A local energy system demonstrator project aiming to evidence how ground source heat pumps with smart heating controls can reduce heating costs for residents, whilst also lowering carbon emissions, is officially underway in Oxford.
Leading housing provider Stonewater has partnered with Kensa Contracting to have 60 of its homes at Blackbird Leys installed with Kensa’s innovative low carbon heating solution.
Individual Kensa Shoebox ground source heat pumps in each property, connected to a communal ground array, will integrate with smart controls and time-of-use tariffs to optimise heat production for cost and carbon savings.
The heat pump installations form part of Energy Superhub Oxford (ESO), a world-first project showcasing an integrated approach to decarbonising power, heat, and transport across Oxford. Supported by Innovate UK, ESO is led by consortium partners Oxford City Council, Pivot Power, Habitat Energy, Kensa Contracting, Invinity Energy Systems, and the University of Oxford.
The renewable heating scheme with Stonewater is the first phase of Kensa Contracting’s aim to pilot the smart technology in homes around Oxford over the next two years under the ESO project.
ESO aims to demonstrate how ground source heat pumps with smart controls can help balance the electricity grid as part of an integrated local energy solution that also includes grid-connected batteries and smart electric vehicle charging. This innovative project sets out a clear blueprint to enable a significant increase in the deployment of heat pumps as part of the mass decarbonisation of the grid.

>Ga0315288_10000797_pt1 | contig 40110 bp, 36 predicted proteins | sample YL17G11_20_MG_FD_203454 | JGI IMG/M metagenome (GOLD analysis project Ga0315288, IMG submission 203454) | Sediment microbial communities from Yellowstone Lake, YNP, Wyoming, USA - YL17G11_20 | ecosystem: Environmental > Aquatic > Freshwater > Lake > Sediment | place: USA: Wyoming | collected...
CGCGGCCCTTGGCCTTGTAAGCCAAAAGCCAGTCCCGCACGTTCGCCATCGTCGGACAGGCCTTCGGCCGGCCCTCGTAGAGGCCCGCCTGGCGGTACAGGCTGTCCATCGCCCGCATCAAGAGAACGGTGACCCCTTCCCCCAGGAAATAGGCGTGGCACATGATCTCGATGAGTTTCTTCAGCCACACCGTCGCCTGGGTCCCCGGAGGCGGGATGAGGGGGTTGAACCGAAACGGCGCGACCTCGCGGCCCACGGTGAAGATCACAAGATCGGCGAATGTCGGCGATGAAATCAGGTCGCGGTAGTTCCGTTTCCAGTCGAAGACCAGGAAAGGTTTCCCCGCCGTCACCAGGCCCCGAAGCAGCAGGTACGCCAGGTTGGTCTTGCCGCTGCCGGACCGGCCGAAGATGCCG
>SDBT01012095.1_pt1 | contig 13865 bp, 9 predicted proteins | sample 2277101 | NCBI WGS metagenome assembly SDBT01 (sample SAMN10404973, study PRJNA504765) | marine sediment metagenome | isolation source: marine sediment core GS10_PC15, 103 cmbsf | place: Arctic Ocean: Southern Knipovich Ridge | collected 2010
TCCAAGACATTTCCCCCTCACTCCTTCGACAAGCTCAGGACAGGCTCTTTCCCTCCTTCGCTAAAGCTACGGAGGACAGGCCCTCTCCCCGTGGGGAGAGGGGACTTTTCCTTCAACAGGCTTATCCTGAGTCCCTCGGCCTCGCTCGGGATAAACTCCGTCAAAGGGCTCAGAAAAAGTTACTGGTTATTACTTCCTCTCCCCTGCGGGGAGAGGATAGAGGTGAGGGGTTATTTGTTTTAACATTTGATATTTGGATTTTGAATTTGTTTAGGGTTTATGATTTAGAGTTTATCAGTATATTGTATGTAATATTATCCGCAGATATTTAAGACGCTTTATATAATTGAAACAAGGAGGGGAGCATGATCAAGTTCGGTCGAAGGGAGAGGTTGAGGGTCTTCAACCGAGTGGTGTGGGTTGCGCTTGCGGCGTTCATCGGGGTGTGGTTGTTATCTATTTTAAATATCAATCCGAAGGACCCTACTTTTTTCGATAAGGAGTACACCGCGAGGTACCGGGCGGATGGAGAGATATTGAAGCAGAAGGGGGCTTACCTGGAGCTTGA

Leon Storer, Assistant Director – Capital Investment at Stonewater, said:
We’re delighted to be a part of this innovative and forward-thinking project, supporting the local authority in achieving a net zero carbon future.
By replacing our residents’ current high carbon night storage heaters with Kensa’s ground source heat pump systems, we’re able to not only work towards a more sustainable future, but an economical one too. This is because a benefit of transitioning to this type of heat pump system is the significant cost savings it provides for residents.
Dr Matthew Trewhella, Managing Director of Kensa Contracting, said:
Kensa is delighted to partner with Stonewater for the first phase in this property pilot ground source heat pump project.
The residents will benefit from clean, renewable heat with demonstrable savings expected from the combination of smart controls and automated load shifting.
In this case, smart meters enable residents to switch to dynamic time-of-use electricity tariff, an experimental flexible tariff which varies the electricity price every half hour and optimises energy use when renewable power is prevalent on the grid.
Internet connected ‘Switchee’ smart heating controls will automatically run resident’s heating systems at the lowest cost times to reduce their bills while maintaining their comfort levels, and caring for the environment.
This is a set up that can be replicated in other ground source heat pump projects across the country to support mass decarbonisation and further electrification of the grid.
Despite delays to commence as a result of coronavirus, Kensa expects to complete the installations across the Stonewater homes before winter 2020.